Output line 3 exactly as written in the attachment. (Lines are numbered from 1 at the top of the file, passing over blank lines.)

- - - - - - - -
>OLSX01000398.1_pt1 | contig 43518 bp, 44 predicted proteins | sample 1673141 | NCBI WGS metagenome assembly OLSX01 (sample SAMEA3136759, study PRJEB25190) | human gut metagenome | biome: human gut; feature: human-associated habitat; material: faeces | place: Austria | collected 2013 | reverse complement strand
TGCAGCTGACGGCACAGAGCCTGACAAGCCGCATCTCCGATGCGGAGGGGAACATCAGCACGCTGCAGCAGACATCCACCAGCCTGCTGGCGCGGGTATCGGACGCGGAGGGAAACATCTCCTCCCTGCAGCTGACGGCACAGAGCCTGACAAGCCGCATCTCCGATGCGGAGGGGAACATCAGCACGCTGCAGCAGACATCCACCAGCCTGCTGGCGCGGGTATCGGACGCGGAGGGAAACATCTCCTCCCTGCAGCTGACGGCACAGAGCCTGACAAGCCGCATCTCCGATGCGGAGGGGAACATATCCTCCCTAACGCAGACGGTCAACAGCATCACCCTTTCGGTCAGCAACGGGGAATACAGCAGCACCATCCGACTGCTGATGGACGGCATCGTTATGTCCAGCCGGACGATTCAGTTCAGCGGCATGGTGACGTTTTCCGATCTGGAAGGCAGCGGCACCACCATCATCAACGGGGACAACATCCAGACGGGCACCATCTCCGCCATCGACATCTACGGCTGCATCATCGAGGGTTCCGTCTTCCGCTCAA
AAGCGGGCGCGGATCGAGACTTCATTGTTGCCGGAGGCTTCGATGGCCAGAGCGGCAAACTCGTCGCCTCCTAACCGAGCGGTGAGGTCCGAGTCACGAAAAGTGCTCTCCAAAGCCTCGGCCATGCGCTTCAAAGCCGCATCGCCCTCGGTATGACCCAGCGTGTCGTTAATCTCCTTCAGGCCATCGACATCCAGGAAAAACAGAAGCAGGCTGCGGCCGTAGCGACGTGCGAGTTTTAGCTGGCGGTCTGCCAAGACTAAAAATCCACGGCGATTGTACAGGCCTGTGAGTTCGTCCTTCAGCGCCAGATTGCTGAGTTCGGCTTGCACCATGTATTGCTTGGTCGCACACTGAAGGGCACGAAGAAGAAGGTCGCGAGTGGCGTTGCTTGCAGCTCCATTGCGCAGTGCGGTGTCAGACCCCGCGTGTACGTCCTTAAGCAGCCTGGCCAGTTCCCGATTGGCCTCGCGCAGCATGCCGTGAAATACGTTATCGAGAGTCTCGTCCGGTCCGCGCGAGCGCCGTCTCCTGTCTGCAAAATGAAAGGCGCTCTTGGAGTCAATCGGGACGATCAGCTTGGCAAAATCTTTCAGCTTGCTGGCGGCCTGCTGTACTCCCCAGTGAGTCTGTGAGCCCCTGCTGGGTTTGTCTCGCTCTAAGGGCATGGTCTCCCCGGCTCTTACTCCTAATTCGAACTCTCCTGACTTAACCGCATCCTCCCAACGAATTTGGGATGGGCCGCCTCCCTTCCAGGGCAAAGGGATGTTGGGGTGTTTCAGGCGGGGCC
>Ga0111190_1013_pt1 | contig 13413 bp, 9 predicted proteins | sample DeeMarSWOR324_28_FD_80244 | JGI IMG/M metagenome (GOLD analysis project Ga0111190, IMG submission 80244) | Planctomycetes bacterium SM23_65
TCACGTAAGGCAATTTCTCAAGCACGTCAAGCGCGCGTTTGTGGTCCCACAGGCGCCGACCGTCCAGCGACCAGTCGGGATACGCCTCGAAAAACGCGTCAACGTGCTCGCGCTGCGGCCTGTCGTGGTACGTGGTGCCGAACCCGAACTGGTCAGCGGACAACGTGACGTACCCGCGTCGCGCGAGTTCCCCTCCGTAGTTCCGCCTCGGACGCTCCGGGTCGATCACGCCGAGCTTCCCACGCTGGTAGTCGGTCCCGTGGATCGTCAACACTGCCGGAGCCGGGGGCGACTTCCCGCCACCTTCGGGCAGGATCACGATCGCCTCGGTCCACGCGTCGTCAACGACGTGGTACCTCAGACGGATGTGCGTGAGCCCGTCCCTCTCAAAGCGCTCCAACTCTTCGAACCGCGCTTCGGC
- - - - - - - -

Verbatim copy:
AAGCGGGCGCGGATCGAGACTTCATTGTTGCCGGAGGCTTCGATGGCCAGAGCGGCAAACTCGTCGCCTCCTAACCGAGCGGTGAGGTCCGAGTCACGAAAAGTGCTCTCCAAAGCCTCGGCCATGCGCTTCAAAGCCGCATCGCCCTCGGTATGACCCAGCGTGTCGTTAATCTCCTTCAGGCCATCGACATCCAGGAAAAACAGAAGCAGGCTGCGGCCGTAGCGACGTGCGAGTTTTAGCTGGCGGTCTGCCAAGACTAAAAATCCACGGCGATTGTACAGGCCTGTGAGTTCGTCCTTCAGCGCCAGATTGCTGAGTTCGGCTTGCACCATGTATTGCTTGGTCGCACACTGAAGGGCACGAAGAAGAAGGTCGCGAGTGGCGTTGCTTGCAGCTCCATTGCGCAGTGCGGTGTCAGACCCCGCGTGTACGTCCTTAAGCAGCCTGGCCAGTTCCCGATTGGCCTCGCGCAGCATGCCGTGAAATACGTTATCGAGAGTCTCGTCCGGTCCGCGCGAGCGCCGTCTCCTGTCTGCAAAATGAAAGGCGCTCTTGGAGTCAATCGGGACGATCAGCTTGGCAAAATCTTTCAGCTTGCTGGCGGCCTGCTGTACTCCCCAGTGAGTCTGTGAGCCCCTGCTGGGTTTGTCTCGCTCTAAGGGCATGGTCTCCCCGGCTCTTACTCCTAATTCGAACTCTCCTGACTTAACCGCATCCTCCCAACGAATTTGGGATGGGCCGCCTCCCTTCCAGGGCAAAGGGATGTTGGGGTGTTTCAGGCGGGGCC